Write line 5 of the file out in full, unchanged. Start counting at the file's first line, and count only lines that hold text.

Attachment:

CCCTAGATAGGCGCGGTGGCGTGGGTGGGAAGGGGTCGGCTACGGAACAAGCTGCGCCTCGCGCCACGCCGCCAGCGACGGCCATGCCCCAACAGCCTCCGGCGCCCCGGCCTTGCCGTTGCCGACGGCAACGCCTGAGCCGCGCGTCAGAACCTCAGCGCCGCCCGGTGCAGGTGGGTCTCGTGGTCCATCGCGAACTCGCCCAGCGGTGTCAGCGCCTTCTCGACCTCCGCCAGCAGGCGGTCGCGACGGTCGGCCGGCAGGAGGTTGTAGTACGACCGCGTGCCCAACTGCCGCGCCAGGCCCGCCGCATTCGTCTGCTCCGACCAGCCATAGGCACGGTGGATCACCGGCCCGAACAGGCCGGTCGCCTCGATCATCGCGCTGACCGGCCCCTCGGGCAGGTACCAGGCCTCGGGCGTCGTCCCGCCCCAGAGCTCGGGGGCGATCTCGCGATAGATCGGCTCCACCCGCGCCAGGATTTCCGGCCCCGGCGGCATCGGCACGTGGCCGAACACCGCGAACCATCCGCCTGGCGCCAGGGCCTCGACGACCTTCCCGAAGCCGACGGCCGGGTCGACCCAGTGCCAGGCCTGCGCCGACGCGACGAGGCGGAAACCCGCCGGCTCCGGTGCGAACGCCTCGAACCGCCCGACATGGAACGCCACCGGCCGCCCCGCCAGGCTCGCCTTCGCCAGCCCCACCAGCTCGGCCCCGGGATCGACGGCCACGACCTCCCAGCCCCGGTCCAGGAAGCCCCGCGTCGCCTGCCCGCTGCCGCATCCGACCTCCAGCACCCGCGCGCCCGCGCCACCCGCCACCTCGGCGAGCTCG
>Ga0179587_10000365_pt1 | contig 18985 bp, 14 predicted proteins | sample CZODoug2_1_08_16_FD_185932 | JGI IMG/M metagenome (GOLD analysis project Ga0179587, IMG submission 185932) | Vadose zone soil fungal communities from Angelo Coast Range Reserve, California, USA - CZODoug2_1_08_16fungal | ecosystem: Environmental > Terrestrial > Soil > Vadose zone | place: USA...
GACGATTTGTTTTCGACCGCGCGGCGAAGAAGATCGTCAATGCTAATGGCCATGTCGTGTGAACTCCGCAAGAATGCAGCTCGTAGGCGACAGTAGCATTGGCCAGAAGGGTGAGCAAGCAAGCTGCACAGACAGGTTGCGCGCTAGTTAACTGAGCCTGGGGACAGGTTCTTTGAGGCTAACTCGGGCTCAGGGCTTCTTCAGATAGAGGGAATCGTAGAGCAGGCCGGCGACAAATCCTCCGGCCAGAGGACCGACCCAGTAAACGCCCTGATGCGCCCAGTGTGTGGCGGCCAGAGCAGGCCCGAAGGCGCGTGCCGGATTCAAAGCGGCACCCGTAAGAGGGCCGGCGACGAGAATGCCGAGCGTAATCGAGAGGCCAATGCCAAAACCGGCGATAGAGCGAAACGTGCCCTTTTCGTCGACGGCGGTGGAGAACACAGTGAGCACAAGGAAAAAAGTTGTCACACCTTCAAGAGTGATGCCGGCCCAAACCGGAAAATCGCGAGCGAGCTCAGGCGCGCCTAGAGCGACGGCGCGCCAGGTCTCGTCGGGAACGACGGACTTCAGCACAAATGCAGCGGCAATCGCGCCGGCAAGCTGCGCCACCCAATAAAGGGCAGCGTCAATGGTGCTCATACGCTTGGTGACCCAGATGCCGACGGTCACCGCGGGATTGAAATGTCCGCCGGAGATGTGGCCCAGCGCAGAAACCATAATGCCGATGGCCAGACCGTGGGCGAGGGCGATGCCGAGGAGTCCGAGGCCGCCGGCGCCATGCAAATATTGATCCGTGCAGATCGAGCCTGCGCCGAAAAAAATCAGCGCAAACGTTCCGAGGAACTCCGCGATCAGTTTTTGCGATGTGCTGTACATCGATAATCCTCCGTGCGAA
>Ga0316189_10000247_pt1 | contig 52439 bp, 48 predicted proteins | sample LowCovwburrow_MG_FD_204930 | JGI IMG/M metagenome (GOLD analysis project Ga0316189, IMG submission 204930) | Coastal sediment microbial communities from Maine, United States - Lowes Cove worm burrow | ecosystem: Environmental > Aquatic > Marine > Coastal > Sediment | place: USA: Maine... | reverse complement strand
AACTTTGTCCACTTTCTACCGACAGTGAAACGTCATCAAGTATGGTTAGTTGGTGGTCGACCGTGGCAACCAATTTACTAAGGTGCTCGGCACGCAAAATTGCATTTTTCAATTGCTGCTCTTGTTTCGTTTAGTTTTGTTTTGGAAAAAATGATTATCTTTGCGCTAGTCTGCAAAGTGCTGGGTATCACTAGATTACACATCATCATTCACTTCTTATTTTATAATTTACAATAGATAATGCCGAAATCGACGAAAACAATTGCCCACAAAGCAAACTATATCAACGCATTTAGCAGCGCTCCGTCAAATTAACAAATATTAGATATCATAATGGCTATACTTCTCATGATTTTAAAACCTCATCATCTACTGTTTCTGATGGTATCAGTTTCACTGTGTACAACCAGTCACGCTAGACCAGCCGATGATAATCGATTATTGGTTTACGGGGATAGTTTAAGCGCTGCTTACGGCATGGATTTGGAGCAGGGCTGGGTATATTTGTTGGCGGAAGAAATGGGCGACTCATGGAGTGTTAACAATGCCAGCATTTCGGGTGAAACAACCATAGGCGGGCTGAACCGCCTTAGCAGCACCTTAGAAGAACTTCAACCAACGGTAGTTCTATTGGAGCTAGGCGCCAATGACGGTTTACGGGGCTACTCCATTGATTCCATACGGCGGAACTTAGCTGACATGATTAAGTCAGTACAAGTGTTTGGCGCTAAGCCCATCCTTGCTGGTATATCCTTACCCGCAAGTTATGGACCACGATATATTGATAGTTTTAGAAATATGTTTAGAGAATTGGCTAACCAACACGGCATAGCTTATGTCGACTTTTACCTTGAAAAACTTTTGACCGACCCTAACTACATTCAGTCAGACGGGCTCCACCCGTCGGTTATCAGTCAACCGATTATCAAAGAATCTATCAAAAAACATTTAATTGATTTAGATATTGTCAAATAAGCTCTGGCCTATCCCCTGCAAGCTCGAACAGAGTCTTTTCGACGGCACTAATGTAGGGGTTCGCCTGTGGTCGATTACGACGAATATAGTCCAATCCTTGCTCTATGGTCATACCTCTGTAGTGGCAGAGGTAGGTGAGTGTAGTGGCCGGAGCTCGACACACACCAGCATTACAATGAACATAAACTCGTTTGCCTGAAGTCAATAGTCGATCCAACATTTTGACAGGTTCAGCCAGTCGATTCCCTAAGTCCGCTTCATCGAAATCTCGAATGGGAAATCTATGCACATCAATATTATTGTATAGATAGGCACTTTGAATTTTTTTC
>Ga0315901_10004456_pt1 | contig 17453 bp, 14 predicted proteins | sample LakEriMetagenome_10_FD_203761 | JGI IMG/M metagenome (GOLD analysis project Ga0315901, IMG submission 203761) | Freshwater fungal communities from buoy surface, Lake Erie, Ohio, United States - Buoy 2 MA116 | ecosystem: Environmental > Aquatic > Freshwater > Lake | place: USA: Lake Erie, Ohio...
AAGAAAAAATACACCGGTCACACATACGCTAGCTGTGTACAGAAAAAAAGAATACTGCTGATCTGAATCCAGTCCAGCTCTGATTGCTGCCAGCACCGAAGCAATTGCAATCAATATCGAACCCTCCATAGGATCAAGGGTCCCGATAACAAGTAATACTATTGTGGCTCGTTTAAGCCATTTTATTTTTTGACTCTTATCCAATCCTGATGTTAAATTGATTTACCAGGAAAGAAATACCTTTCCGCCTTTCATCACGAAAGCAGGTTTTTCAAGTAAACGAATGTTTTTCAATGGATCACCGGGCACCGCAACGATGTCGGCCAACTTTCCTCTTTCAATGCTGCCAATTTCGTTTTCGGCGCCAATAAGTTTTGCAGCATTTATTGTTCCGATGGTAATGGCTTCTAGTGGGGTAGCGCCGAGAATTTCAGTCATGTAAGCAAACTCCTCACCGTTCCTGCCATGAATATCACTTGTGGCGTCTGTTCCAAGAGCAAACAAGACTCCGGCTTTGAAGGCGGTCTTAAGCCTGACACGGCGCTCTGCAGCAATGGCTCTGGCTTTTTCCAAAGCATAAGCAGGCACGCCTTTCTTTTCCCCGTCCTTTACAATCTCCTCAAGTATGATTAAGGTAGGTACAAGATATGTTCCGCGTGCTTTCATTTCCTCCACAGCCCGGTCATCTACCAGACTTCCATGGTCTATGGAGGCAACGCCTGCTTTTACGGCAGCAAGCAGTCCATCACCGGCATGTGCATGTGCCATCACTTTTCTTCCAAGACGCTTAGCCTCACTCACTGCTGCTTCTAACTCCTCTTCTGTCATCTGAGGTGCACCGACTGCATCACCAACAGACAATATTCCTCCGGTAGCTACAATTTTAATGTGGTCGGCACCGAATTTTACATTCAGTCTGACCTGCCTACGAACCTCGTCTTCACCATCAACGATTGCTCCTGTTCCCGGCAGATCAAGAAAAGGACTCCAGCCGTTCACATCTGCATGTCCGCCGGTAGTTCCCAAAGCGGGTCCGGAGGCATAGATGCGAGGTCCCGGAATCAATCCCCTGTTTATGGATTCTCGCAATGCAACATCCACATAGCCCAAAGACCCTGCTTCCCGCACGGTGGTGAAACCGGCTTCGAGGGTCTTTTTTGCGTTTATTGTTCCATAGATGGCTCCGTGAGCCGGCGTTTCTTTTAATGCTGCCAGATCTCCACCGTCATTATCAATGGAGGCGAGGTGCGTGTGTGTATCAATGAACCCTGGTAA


AACTTTGTCCACTTTCTACCGACAGTGAAACGTCATCAAGTATGGTTAGTTGGTGGTCGACCGTGGCAACCAATTTACTAAGGTGCTCGGCACGCAAAATTGCATTTTTCAATTGCTGCTCTTGTTTCGTTTAGTTTTGTTTTGGAAAAAATGATTATCTTTGCGCTAGTCTGCAAAGTGCTGGGTATCACTAGATTACACATCATCATTCACTTCTTATTTTATAATTTACAATAGATAATGCCGAAATCGACGAAAACAATTGCCCACAAAGCAAACTATATCAACGCATTTAGCAGCGCTCCGTCAAATTAACAAATATTAGATATCATAATGGCTATACTTCTCATGATTTTAAAACCTCATCATCTACTGTTTCTGATGGTATCAGTTTCACTGTGTACAACCAGTCACGCTAGACCAGCCGATGATAATCGATTATTGGTTTACGGGGATAGTTTAAGCGCTGCTTACGGCATGGATTTGGAGCAGGGCTGGGTATATTTGTTGGCGGAAGAAATGGGCGACTCATGGAGTGTTAACAATGCCAGCATTTCGGGTGAAACAACCATAGGCGGGCTGAACCGCCTTAGCAGCACCTTAGAAGAACTTCAACCAACGGTAGTTCTATTGGAGCTAGGCGCCAATGACGGTTTACGGGGCTACTCCATTGATTCCATACGGCGGAACTTAGCTGACATGATTAAGTCAGTACAAGTGTTTGGCGCTAAGCCCATCCTTGCTGGTATATCCTTACCCGCAAGTTATGGACCACGATATATTGATAGTTTTAGAAATATGTTTAGAGAATTGGCTAACCAACACGGCATAGCTTATGTCGACTTTTACCTTGAAAAACTTTTGACCGACCCTAACTACATTCAGTCAGACGGGCTCCACCCGTCGGTTATCAGTCAACCGATTATCAAAGAATCTATCAAAAAACATTTAATTGATTTAGATATTGTCAAATAAGCTCTGGCCTATCCCCTGCAAGCTCGAACAGAGTCTTTTCGACGGCACTAATGTAGGGGTTCGCCTGTGGTCGATTACGACGAATATAGTCCAATCCTTGCTCTATGGTCATACCTCTGTAGTGGCAGAGGTAGGTGAGTGTAGTGGCCGGAGCTCGACACACACCAGCATTACAATGAACATAAACTCGTTTGCCTGAAGTCAATAGTCGATCCAACATTTTGACAGGTTCAGCCAGTCGATTCCCTAAGTCCGCTTCATCGAAATCTCGAATGGGAAATCTATGCACATCAATATTATTGTATAGATAGGCACTTTGAATTTTTTTC